AFI Catalog of Feature Films, 1941-1950

By Wlaschin, Ken | Journal of Film Preservation, October 1999 | Go to article overview

AFI Catalog of Feature Films, 1941-1950


Wlaschin, Ken, Journal of Film Preservation


The AFI Catalog of Feature Films, 1941-1950, the latest volume in the American Film Institute's series of definitive reference books that document the history of American motion pictures, will be published in April 1999.

The 1940s volume includes entries for 4,316 films documented in two large volumes of text and one large index volume. It is the largest ever written by the AFI and has been researched for many years. The three-volume set will published by the University of California Press.

Principal research began in 1993 though a core title database had been compiled in 1991. The Catalog, a division of AFI's National Center for Film and Video Preservation in Los Angeles, has a staff of eleven persons under the direction of Executive Editor Patricia King Hanson. Assignments are divided by studio to enable staff members to become familiar with the production and personnel of each company. Independent films are divided chronologically.

The primary source of filmographic documentation was the film itself and more than 93% of the films were viewed. Credits and plot information for the other 7% were derived from cutting continuity or studio records, copyright records, censorship records, reviews and news items. Contemporary and modern sources were studied to obtain the best possible credits and information.

There are many sources of filmographic information available in book and electronic form but the AFI Catalog is the only project to systematically document the entire output of American film production. This systematic approach not only enables historians and scholars to have a document of record for American films, but is a benchmark for American film preservation. AFI's film catalogs are used by archives all over the world to identify films without titles from all periods and have become a major preservation tool.

The project, which began in the late 1960s, has previously published volumes documenting the first era of film production, Film Beginnings, 1893-1910, plus feature film volumes covering the decades of the 1910s, 1920s, 1930s and 1960s; Within Our Gates: Ethnicity in American Feature Films, 1911-1960, which covered 2,464 films dealing with the ethnic- American experience, was published in 1997.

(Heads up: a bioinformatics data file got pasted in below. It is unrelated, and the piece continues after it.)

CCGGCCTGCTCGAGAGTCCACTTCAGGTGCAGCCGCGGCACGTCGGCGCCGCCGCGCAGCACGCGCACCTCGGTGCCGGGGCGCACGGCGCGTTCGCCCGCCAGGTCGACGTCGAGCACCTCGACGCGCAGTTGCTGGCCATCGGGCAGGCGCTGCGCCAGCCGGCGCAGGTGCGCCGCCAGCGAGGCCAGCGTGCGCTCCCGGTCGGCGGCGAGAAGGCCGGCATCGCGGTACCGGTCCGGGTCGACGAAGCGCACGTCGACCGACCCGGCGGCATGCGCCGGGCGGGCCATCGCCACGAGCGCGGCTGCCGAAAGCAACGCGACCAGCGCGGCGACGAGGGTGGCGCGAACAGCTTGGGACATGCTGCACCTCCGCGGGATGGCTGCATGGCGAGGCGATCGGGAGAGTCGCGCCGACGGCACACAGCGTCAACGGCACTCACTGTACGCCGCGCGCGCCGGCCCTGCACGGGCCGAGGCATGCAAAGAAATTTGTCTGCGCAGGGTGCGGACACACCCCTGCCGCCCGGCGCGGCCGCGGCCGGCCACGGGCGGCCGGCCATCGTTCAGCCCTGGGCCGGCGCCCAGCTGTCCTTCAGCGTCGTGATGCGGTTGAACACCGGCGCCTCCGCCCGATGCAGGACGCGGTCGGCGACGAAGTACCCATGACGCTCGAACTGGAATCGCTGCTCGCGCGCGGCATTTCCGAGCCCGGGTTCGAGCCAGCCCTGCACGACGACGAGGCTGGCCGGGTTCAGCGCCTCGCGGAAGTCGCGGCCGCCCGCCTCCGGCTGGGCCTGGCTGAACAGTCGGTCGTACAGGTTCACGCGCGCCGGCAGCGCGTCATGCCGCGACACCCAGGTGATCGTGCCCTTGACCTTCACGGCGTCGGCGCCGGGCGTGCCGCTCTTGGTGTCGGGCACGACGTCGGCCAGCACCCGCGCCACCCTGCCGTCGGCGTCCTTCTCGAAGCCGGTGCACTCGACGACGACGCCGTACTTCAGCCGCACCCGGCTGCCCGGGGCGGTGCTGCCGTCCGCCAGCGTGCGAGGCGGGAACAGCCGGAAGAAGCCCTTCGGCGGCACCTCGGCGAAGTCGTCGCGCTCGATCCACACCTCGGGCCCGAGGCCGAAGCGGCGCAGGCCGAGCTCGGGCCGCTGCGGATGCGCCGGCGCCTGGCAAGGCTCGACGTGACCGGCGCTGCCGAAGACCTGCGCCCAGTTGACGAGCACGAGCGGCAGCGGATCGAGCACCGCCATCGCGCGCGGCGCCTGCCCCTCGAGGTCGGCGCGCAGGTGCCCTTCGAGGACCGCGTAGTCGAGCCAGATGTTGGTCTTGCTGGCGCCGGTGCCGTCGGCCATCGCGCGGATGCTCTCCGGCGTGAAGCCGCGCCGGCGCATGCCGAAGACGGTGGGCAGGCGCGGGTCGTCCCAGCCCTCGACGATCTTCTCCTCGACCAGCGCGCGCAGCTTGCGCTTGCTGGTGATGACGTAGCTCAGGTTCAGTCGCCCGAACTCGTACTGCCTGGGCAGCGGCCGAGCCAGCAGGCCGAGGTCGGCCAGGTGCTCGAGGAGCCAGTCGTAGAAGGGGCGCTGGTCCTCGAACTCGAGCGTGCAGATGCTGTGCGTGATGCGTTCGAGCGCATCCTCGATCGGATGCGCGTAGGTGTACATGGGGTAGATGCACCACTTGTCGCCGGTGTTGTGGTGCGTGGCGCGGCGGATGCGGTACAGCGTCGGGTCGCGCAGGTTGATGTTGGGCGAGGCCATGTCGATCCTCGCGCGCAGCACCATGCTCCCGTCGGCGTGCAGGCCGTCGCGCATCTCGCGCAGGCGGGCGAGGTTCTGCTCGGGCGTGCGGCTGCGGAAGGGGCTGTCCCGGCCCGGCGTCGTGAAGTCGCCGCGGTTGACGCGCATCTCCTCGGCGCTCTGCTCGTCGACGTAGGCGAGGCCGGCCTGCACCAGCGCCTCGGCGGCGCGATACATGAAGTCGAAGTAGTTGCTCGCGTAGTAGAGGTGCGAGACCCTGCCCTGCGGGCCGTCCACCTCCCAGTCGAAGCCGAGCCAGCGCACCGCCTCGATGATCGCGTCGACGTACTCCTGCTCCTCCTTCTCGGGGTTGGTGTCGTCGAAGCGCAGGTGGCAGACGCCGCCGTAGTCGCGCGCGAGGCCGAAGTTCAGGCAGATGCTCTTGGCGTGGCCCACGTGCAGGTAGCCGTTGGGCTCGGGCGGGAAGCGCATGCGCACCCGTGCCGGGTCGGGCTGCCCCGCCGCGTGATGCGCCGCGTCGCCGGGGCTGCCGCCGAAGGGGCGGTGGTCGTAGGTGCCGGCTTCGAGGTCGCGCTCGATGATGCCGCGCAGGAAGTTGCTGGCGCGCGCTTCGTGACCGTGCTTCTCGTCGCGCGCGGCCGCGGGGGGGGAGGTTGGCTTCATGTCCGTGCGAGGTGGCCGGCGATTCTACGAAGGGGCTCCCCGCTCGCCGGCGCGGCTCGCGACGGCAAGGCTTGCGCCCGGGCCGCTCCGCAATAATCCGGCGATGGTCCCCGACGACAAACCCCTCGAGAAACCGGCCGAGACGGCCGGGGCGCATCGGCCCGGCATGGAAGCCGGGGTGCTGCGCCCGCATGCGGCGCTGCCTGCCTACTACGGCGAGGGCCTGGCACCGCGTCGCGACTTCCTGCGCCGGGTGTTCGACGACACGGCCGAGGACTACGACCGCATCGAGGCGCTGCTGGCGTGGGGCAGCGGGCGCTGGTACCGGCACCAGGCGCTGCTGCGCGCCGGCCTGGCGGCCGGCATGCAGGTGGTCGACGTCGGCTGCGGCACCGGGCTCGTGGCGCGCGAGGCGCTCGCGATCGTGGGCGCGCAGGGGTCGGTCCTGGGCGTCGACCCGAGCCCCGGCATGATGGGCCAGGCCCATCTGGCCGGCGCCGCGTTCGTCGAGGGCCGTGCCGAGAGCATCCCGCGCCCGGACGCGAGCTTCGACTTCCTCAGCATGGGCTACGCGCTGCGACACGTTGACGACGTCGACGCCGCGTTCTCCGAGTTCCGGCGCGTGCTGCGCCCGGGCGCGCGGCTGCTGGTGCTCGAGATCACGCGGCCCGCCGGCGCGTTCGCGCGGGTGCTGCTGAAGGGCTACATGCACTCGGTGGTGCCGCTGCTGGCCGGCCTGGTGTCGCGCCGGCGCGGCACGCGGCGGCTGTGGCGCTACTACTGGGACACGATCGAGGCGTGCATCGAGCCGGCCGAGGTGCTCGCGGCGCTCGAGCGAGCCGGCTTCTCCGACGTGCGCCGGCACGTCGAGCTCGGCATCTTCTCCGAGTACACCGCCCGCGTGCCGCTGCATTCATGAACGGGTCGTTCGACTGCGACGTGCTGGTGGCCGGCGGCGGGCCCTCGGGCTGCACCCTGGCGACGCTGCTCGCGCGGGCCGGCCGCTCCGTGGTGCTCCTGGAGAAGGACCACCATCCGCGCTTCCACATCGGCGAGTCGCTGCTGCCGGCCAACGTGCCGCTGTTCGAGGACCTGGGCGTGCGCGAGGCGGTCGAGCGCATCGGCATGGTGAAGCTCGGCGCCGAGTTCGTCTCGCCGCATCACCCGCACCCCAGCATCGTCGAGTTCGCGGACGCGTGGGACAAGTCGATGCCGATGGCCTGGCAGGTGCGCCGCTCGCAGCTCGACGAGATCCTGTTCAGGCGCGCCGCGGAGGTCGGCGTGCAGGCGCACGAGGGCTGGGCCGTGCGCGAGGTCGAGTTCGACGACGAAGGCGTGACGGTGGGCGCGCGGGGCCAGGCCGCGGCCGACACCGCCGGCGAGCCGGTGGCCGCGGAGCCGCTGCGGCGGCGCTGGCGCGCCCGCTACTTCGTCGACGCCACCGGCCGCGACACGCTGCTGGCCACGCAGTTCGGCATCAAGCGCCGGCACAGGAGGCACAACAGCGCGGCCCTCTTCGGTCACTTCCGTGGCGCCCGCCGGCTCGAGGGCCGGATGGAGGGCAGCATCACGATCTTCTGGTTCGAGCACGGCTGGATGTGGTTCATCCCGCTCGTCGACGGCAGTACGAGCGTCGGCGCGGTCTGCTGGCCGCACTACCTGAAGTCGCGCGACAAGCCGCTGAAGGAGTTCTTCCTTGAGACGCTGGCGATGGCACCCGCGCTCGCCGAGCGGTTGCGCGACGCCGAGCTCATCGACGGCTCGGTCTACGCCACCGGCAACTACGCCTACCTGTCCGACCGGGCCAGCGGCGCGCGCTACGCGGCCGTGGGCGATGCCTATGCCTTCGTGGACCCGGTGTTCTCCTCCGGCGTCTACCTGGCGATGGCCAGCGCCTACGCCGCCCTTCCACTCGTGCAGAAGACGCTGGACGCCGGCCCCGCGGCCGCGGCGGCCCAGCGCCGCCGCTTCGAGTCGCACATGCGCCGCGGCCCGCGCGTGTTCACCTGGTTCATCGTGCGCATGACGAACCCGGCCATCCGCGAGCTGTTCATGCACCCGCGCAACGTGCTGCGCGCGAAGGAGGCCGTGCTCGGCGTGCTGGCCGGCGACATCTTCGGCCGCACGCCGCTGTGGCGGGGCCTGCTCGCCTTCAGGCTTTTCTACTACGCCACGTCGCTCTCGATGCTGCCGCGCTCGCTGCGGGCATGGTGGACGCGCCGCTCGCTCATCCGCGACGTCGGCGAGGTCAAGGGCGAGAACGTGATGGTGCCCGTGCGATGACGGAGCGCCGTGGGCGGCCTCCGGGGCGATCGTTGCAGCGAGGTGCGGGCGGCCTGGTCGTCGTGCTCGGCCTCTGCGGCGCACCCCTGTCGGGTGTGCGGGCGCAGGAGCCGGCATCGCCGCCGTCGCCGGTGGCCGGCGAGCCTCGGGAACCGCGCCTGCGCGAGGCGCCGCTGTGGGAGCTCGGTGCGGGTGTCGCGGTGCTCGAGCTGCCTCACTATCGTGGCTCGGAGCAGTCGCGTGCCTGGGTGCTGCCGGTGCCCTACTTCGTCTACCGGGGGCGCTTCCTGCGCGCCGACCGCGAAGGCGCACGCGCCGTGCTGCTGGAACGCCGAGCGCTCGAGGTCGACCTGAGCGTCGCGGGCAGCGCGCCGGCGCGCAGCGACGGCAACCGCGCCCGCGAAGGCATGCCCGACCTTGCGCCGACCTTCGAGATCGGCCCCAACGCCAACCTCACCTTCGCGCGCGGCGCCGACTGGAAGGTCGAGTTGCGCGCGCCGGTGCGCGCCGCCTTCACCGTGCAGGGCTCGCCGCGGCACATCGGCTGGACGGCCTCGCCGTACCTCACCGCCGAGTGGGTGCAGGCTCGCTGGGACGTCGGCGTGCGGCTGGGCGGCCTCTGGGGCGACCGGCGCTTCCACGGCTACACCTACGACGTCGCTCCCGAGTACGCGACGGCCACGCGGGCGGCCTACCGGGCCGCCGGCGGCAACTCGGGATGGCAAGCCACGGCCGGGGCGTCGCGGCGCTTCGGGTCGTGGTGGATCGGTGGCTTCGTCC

The AFI staff is now working on the next AFI Catalog covering feature-film production from 1951-1960.

The project has received primary funding through grants from the National Endowment for the Humanities. Additional funding was provided by the Ahmanson Foundation, the Kenneth T. and Eileen L. Norris Foundation and the contributions of hundreds of AFI members.

General Background on the American Cinema in the 1940s

The AFI Catalog of Motion Pictures Produced in the United States project, the AFI Catalog of Feature Films, 1941-1950 documents films released between January 1, 1941 and December 31, 1950, one of the most significant periods of American history. The decade began with the country on the brink of war and ended as great changes in culture and society had enveloped the nation. The world had moved from World War II into a Cold War and vestiges of present society were starting to take shape. Within the motion picture community, significant changes were also emerging. No longer secure in the large audience that regularly went to the movies in the 1930s, by the end of the 1940s, an uncertain future was precipitated by three significant changes: the forced breakup of the studio-owned theater chains, the rise of television and the Hollywood blacklist.

The rich filmographic heritage of American motion pictures mirrored changes in society. Early war preparedness films such as A Yank in the R.A.F and Mrs. Miniver gave way to films such as The Fighting Seabees and Bataan as Americans went into battle, followed by post-war adjustment films such as The Best Years of Our Lives and Pride of the Marines. In the late 1940s, many films took on a darker tone, becoming part of what French critics later dubbed film noir. …

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